A Chinese supporter of Aguinaldo

Spanish soldiers in Bacoor, Cavite.

When you hear of a person named Antonio Arsenio in the Philippines, what would you think is his nationality? Most probably Filipino.
Well, Arsenio was Chinese. He was a staunch supporter of Gen. Emilio Aguinaldo who owned a big house in Cavite, once a naval storehouse of the Spaniard. When the American troops under Brig. Gen. Thomas Anderson wanted to seize his property before the Filipino-American war broke out, this prompted Aguinaldo to lodge a protest with Anderson.
This account is found in War with Spain and Philippines, published by Gen. Marcus F. Wright War Records Office in Washington in 1908.
At the time, the Americans wanted to seize the carts in Bakor (Bacoor) in Parañaque district for military use and conducted a house-to-house search.
The account reads:
In the meantime, Aguinaldo had taken to protesting for himself. One of the big houses in Cavite was occupied by Antonio Arsenio, a Chinese. [United States] General Anderson’s men ordered him out of it. He declared that he owned it, and appealed to Aguinaldo, whom he had helped a great deal.
The house was used as a naval storehouse by the Spaniards. It was found on July 17 by an American named Dorr, who had been in that country [Philippines] for several years. Dorr heard the natives talking about a storehouse and traced it back to that house, which was one of the biggest in Cavite. He reported to General Anderson, and a guard was sent down to occupy the house. It was occupied by Arsenio and a dozen other Chinese.
Arsenio was a man of considerable importance there and was a staunch supporter of Aguinaldo. The house was full of naval and commissary stores. There were coils and coils of rope of various sizes, piles of copper pipe, brasses and other naval stores, tons of coffee, great piles of rice and barrels of pork.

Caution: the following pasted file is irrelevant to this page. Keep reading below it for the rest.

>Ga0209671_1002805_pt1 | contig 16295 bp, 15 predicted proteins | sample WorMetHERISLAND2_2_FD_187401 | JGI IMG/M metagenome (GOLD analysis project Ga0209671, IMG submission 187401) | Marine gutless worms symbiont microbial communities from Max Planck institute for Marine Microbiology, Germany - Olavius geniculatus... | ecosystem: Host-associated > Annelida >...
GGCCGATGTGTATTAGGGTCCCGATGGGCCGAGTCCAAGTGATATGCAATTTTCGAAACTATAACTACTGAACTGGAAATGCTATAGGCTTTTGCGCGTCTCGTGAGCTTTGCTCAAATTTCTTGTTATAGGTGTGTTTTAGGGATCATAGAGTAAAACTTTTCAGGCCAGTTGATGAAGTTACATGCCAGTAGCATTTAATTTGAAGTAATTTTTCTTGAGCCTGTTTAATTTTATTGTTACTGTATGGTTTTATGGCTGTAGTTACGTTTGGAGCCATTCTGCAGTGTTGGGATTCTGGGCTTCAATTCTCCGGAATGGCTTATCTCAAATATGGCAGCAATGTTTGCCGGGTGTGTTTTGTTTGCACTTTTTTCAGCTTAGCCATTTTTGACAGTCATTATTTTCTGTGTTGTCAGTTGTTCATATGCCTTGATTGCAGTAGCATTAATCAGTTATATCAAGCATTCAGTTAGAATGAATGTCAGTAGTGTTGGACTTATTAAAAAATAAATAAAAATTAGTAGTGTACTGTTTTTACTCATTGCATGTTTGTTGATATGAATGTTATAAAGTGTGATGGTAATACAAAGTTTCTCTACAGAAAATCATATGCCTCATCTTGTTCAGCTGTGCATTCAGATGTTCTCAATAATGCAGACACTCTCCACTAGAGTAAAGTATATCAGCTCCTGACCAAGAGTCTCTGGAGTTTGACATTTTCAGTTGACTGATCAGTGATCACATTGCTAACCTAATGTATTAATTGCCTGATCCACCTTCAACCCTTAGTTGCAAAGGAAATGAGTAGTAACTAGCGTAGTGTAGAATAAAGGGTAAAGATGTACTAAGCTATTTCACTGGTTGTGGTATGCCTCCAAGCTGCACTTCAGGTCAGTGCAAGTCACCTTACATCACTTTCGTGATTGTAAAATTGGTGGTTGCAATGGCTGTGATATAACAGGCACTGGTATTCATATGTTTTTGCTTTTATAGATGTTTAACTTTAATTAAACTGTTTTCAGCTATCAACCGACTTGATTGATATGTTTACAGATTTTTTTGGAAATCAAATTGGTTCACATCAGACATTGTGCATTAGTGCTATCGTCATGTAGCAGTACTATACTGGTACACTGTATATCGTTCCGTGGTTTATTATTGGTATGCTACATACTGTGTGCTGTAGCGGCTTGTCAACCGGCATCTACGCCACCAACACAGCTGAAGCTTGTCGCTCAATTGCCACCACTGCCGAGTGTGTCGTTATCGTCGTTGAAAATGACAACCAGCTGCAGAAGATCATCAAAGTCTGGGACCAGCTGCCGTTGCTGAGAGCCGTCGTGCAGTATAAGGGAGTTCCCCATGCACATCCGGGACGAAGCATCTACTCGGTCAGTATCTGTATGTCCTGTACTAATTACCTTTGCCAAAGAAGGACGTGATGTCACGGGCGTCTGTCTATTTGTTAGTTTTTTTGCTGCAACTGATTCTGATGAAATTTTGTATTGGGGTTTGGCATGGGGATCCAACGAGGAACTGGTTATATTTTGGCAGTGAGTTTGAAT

Arsenio at once appealed to Aguinaldo when he and the other Chinese were put out, and Aguinaldo protested that the place belonged to an insurgent and was private property.

War with Spain and Philippines further states:
It was evident, however, that the place was a naval storehouse because the old Spanish sign was found in the house and outside was the place from which it had been taken. The supplies were not such as would be carried in a private stock, except perhaps some of the commissary stores, and even those not in such quantities.
The army officers believed that in all probability when the Spanish ran out of Cavite after Dewey’s victory, Arsenio made a deal with the commissary whereby he was to take charge of the stores and sell them for what he could get and divide the spoils.
The dictator [Aguinaldo] protested to General Anderson about the seizure of the house, and again asked for a declaration of the American citations. The officer who brought the letter asked for reply in writing, ‘so that he could show it to his president.’
General Anderson replied that his government had not recognized Aguinaldo’s government in any way, nor would be, and there was no letter for ‘the president.’

To be frank, it is the first time that we came across this account. Arsenio, thus, is worth including in the list of Chinese who supported the Philippine revolution.
It is also worth mentioning that it was Aguinaldo’s protest against the seizure of Arsenio’s house that triggered the Americans, Anderson in particular, to reveal in writing for the first time that the American government “had not recognized Aguinaldo’s government in any way, nor would be.”
This runs counter to the pronouncements of the US that it came to the Philippines to help Aguinaldo fight the Spaniards and gain its independence.
In fact, the seizure of Arsenio’s house in Cavite constituted a brazen act of imperialist invasion and aggression. It was a wake-up call for Aguinaldo and those who had illusions toward the hypocritic Uncle Sam.
By the way, a lot of Chinese had Filipino names, including their surnames. The famous Chinese Capitan Carlos Palanca during the late Spanish period was Tan Kiam Sian (陳謙善).
Another Carlos Palanca, after whom the prestigious literature awards The Carlos Palanca Awards was named, was Tan Eng Lay
(陳迎來), the famous Chinese community leader of early 20th century. He adopted the Filipino name of his godfather, the elder Carlos Palanca (Tan Kiam Sian), who in turn got his Filipinized name from his Spanish godfather.
Many confuse these two Carlos Palancas.
So be aware: Not all the Chinese in the Philippines were of the so-called short surname or one-syllable surname.

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